Civil servants’ medical scheme kicks off

NAIROBI, Kenya, Jan 5 – Civil Servants and the disciplined services will from this month access a comprehensive health cover under a new medical scheme to be implemented by the National Hospital Insurance Fund (NHIF).

Public Service Minister Dalmas Otieno said on Thursday that the medical scheme would cover more than 220,000 civil servants at a cost of Sh4.3 billion in this first year.

It includes unlimited inpatient and outpatient cover in accredited hospitals, with the exception of the higher job groups N to T who would have a specified ceiling. Staff will also get life insurance and a mandatory annual check up.

“The question of whether we are taking our officers to public health facilities where there is no medicine, no medical equipment and no doctors is being addressed concurrently and by the end of this year a number of outstanding issues of our health facilities are going to be addressed,” stated the minister.

He said the government had settled on NHIF to provide the cover after negotiations with private medical insurers collapsed.

“Largely due to the size and geographical spread of the clientele they could not meet all the conditions that the government had put in place to ensure quality service to its employees and their families,” he said.

The funds will be obtained from the monthly medical allowances payable to employees while the government will cover the difference to ensure that the quality of cover was comparable to medical covers applicable to other public servants.

The Chairman of the NHIF Board Richard Muga said 600 government, mission and private health facilities had been approved to offer the medical services.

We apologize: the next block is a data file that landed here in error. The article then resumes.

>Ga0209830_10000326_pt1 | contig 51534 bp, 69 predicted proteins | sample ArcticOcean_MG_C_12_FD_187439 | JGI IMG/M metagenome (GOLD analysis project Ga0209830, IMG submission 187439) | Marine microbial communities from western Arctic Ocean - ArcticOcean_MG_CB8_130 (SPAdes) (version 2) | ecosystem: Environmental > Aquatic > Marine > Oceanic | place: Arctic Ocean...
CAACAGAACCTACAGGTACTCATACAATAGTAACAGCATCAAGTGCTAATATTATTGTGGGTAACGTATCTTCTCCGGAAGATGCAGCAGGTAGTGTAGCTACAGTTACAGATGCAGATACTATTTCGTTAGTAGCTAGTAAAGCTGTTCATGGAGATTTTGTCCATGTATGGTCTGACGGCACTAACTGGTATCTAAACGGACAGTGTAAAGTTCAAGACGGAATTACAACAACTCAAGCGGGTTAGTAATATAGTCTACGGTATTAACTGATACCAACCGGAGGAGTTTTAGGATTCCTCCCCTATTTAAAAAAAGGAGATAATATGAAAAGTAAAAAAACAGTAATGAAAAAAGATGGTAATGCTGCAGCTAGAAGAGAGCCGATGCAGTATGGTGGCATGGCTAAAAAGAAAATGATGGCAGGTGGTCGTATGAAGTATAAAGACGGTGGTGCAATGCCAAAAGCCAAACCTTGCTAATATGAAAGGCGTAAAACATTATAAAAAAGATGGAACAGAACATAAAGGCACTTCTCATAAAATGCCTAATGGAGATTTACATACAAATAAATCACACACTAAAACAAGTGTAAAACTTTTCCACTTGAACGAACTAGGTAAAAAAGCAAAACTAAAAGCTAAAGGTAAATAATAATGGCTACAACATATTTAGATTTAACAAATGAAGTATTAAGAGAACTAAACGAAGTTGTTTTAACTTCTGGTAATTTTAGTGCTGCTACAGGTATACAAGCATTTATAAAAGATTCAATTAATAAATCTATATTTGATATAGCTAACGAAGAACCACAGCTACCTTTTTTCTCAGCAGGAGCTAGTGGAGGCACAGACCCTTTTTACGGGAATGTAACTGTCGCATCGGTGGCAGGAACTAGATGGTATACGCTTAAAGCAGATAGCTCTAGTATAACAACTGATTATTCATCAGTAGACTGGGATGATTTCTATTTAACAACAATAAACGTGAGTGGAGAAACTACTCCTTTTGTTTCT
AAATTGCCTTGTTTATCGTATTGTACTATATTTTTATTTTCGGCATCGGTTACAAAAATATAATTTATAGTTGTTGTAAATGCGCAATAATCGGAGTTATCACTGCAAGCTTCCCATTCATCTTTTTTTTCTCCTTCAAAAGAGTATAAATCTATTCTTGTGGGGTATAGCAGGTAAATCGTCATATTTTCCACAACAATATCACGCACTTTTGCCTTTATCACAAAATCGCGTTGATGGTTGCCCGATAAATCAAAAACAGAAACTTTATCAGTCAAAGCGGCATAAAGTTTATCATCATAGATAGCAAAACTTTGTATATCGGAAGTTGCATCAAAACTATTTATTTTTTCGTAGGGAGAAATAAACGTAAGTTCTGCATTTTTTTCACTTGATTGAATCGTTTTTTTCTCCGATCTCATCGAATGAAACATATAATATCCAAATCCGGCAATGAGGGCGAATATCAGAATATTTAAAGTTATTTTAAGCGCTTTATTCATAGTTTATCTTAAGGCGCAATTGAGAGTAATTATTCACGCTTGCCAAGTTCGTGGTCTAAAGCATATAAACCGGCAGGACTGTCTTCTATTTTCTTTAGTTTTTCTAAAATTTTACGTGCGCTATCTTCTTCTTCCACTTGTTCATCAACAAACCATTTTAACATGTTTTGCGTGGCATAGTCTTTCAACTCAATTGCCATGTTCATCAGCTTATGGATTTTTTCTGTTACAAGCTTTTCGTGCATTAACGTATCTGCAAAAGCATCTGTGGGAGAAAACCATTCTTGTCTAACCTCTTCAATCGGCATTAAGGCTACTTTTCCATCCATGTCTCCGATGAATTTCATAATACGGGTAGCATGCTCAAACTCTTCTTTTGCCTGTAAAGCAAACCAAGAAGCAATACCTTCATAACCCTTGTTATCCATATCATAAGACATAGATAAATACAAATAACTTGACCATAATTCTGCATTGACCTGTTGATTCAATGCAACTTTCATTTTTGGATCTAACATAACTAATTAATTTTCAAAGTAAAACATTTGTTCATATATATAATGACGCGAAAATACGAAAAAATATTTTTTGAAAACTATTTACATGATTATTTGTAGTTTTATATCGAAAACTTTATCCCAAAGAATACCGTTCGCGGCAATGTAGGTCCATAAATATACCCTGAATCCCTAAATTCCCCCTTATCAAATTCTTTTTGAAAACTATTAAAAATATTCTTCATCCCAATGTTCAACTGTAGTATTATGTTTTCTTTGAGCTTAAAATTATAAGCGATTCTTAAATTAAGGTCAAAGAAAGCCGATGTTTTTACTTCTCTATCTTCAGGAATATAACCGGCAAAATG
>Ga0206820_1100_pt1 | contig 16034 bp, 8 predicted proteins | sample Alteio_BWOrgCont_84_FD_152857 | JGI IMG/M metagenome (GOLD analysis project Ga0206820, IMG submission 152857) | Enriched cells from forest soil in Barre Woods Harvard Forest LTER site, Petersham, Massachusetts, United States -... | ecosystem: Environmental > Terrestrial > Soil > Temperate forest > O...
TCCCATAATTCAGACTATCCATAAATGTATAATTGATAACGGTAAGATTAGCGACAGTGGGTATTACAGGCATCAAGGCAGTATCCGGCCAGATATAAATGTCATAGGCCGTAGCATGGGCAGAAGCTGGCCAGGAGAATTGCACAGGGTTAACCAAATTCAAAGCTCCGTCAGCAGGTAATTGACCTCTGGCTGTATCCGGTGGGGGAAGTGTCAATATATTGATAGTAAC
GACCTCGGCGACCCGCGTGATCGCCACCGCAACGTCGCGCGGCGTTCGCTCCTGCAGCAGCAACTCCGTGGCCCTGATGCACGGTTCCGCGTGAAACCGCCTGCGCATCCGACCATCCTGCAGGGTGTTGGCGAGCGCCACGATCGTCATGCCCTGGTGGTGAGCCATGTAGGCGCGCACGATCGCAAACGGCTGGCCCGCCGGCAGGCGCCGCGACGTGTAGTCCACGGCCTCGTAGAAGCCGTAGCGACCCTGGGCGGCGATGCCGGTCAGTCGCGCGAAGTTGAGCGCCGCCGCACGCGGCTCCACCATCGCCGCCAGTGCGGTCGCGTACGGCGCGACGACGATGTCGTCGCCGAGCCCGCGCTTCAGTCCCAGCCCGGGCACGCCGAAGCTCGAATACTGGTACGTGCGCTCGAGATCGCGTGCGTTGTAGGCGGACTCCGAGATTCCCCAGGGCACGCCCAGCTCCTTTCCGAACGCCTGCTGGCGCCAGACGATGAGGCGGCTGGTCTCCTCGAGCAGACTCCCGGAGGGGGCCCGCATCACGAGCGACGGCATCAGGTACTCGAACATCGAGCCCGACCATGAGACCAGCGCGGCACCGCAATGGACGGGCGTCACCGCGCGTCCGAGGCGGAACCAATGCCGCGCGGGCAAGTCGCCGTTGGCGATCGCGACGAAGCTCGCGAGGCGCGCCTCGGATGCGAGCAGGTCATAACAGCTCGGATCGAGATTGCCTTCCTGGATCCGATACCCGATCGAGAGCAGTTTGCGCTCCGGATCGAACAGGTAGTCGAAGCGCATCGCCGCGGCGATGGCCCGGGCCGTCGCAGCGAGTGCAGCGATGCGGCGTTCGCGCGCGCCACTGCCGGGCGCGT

Civil servants will be required to present their NHIF and employment cards to receive treatment.

“In the roll out of the scheme, the basic financial arrangement will be what we call capitation for outpatient and this will help us to safeguard against fraud and we will disburse the money according to the number of civil servants and disciplined forces who have registered in a particular facility,” Muga said.

Capitation is described as a system of payment for medical service providers where a fixed amount of money per patient per unit of time is paid in advance to the facility for the delivery of health care services.

The cover caters for the principal member, spouse and three dependant children under 18 years of age and up to a maximum of 25 years of age if still a full time student.

NHIF will also make provision for employees who wish to cover additional members to pay extra premiums directly.

Employees will be expected to choose their preferred hospitals from the list of approved health facilities.

Chronic diseases like HIV/AIDS and cancer are also covered as well as dental and optical care.

Union of Kenya Civil Servants Secretary General Tom Odege termed the scheme as “better” than the medical allowance the civil servants have been receiving.

“The major challenge we are foreseeing with the scheme is entirely lying on the side of the NHIF because people have been previously questioning their capacity to administer such a huge fund. Another challenge is with the two ministries of health because if majority of members will opt to go to private and mission hospitals, we are going to kill public hospitals,” he said.

Previously, civil servants received as low as Sh375 per month as medical allowance while the highest was Sh2,940.